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check outWhen people start tracking their nutrition they usually come to the question, “should I eat the calories I burn and workout?” Or, “how do I track my workouts and MyFitnessPal?” Both are good questions but if you don’t completely understand the way you calculated your calorie goal it might lead you to overeat.

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If you have used the P90X formula and my recommendations, don’t add workouts in MyFitnessPal and don’t eat extra to “make up” for calories you burn in your workouts.

Workout Calories

During every workout you burn calories. Pretty basic huh? Every workout is a little bit different, and the number of calories you burn depends on a lot of factors. Your weight, fitness level, intensity, workout duration, and even exercise type. The best way to see how many calories you actually burn and workout is to use a heart rate monitor – but even that can be flawed. If you’d like to learn more about using a HRM, check out Heart Rate Monitors.

If you do Chest and Back from P90X and burn 643 calories, you have increased your caloric need for the day by those calories. Your body would need more calories to maintain weight because of the extra work you did. But most of us are NOT trying to maintain weight, at least when we start. Working out is one of the ways that we create a caloric deficit in the proper environment to lose body fat and weight.

Caloric Needs Calculations

In case you’ve missed it, I posted a really great calorie calculator while back. It can be found HERE. In my teamRIPPED calorie calculator, I use the P90X formula for calculating caloric need. As I wrote in that post, I have found the P90X formula to be the most consistent and accurate for most people’s needs. It gives you a great starting point, but you always need to actually use that calorie goal and monitor it for a few weeks to see how your body responds.  Then you may have to adjust that guideline to better fit you.

Here the main components to the P90X formula:

BMR = base metabolic rate or the number of calories you burn just breathing
(That’s your weight * 10)

DAB = daily activity burn or the number of calories your daily activity adds
(20% of BMR for most people – really active maybe 30% – very sedentary maybe only 10%)

Daily Workout = here P90X gives you an average of 600 cal per workout.
You are already adding workout calories!

Add those all together: BMR + DAB + Daily Workout = Calories Needed to Maintain Weight (CMW)

So you can see, the P90X formula already adds in an average number of calories for your workouts. Some workouts you may burn more than 600 but there are also workouts that you burn less than 600.

From those calories, we need to maintain weight we subtracted a certain number of calories to create a deficit. YOU HAVE TO EAT FEWER CALORIES THAN YOU “NEED” IN A DAY TO LOSE WEIGHT! If you don’t create a caloric deficit, you won’t lose weight. In some cases, you may think you created a caloric deficit and still not lose weight. That means whatever calorie goal you picked is still too much.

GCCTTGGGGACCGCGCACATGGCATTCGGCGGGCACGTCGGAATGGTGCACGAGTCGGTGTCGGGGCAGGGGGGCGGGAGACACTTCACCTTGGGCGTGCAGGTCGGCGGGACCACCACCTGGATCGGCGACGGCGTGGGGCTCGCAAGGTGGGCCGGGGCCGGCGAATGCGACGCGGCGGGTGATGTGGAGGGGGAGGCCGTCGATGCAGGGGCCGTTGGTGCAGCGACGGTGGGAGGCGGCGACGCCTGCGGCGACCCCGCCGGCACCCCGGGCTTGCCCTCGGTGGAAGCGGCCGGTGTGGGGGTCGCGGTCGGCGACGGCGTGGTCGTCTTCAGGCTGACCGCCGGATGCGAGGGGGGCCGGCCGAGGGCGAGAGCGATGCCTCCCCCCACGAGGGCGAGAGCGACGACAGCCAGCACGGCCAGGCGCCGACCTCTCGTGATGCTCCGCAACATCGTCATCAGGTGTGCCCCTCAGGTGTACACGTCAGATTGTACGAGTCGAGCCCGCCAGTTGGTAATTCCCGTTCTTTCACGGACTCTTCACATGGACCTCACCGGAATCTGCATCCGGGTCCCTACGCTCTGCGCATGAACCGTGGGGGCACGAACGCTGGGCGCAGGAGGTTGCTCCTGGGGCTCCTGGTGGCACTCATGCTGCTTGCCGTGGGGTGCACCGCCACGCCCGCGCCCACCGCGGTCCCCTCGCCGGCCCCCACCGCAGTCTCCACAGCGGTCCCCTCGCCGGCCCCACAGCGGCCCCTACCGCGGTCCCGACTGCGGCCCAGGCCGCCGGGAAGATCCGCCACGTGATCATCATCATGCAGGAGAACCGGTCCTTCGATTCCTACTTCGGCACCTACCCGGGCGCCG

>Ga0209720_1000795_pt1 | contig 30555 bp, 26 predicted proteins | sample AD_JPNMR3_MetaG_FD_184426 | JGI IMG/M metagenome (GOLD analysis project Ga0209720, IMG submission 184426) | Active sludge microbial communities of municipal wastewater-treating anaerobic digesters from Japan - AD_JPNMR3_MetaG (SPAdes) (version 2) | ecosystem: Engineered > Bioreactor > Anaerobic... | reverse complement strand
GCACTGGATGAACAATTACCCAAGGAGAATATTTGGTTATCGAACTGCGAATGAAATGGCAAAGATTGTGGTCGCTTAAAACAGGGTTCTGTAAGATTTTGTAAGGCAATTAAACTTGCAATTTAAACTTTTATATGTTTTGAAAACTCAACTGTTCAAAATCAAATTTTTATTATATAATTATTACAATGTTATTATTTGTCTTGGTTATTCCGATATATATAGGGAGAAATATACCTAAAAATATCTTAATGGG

Eating Workout Calories

So now that you have your calorie goal from the P90X formula and you’ve applied 600 for a deficit, what happens if you eat your calories from your workout? YOU WILL BE DOUBLE EATING THOSE CALORIES! You already added an average daily workout of 600 calories. That’s factored in before you even take your deficit. If you do eat the calories that you burn during your workout, you’ll just be eating extra calories. True, there may be some workouts that you burn more than 600 calories.  Consider that a nice bonus and an even bigger effective deficit.

The only time I would ever recommend eating your workout calories is if for some reason you do two workouts in a day. Say you go for a run in the evening and burn an extra 300 cal, when you eat those calories you would still have your deficit from the first workout and just be replenishing that extra work.

Distinction without a Difference

Ok, so say you don’t add in an average workout burn. You will have your BMR + DAB – Deficit… In this case, you could eat your workout calories. It will seem like a TINY number of calories though. Say you are 180 lbs. Ex – 1800 + 360 – 600 = 1660 without a workout. Now if you burn 432 with Back to Core, then you could eat 2100 total and you’d still be at your deficit of 600. But can you see how inconsistent this will be? What if you forget to wear your HRM? Are you going to guess at what you burned? Maybe be a little generous. What if you workout late? And burn 1000 calories? Are you going to pound a 1000 calorie meal before bed?

It really makes no difference, it just can make it harder if you don’t have a solid goal. Moving targets are hard to hit and consistency pays off.

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